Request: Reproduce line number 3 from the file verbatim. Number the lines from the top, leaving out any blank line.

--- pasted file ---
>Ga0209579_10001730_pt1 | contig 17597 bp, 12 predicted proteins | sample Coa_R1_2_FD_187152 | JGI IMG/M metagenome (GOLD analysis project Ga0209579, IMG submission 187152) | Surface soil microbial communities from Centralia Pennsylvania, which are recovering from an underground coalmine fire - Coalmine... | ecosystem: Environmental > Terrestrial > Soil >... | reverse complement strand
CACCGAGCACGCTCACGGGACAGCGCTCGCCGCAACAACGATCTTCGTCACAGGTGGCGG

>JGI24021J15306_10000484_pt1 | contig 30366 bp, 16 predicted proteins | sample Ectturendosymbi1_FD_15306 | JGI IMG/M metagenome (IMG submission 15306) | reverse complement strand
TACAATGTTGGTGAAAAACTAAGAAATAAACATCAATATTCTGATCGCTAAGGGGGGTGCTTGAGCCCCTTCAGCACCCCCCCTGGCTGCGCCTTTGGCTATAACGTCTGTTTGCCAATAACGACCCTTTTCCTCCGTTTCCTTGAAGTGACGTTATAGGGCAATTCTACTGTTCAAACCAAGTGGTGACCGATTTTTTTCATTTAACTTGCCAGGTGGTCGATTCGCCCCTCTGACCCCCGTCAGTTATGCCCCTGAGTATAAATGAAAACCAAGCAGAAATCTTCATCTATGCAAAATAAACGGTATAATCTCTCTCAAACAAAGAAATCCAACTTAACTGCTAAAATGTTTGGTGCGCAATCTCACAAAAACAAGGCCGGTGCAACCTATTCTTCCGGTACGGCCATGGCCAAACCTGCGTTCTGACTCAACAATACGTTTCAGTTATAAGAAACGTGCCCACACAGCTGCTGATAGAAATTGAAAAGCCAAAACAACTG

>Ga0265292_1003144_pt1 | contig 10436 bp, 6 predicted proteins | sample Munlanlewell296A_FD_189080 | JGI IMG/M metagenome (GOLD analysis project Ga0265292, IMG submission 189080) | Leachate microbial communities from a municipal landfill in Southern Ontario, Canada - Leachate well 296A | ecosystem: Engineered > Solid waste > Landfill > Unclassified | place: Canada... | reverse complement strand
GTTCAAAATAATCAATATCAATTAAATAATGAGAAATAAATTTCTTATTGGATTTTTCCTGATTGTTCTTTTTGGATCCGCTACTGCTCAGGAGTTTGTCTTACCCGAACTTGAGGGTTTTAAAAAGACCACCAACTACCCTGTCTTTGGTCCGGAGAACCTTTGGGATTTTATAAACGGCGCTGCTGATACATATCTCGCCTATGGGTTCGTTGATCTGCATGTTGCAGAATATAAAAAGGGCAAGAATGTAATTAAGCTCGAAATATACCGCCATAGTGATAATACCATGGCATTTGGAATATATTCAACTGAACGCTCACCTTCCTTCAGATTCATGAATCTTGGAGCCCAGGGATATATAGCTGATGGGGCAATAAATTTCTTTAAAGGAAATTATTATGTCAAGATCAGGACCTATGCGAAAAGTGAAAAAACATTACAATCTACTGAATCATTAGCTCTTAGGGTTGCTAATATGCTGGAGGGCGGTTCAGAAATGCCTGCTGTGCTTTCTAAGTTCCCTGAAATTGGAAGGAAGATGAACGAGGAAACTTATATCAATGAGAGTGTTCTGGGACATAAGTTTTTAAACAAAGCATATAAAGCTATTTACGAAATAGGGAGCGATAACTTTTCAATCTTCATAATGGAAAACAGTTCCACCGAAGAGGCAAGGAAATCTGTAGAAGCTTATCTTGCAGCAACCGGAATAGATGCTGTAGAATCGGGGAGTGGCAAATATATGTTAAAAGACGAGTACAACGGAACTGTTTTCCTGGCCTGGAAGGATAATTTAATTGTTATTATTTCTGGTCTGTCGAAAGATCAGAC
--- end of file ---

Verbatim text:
>JGI24021J15306_10000484_pt1 | contig 30366 bp, 16 predicted proteins | sample Ectturendosymbi1_FD_15306 | JGI IMG/M metagenome (IMG submission 15306) | reverse complement strand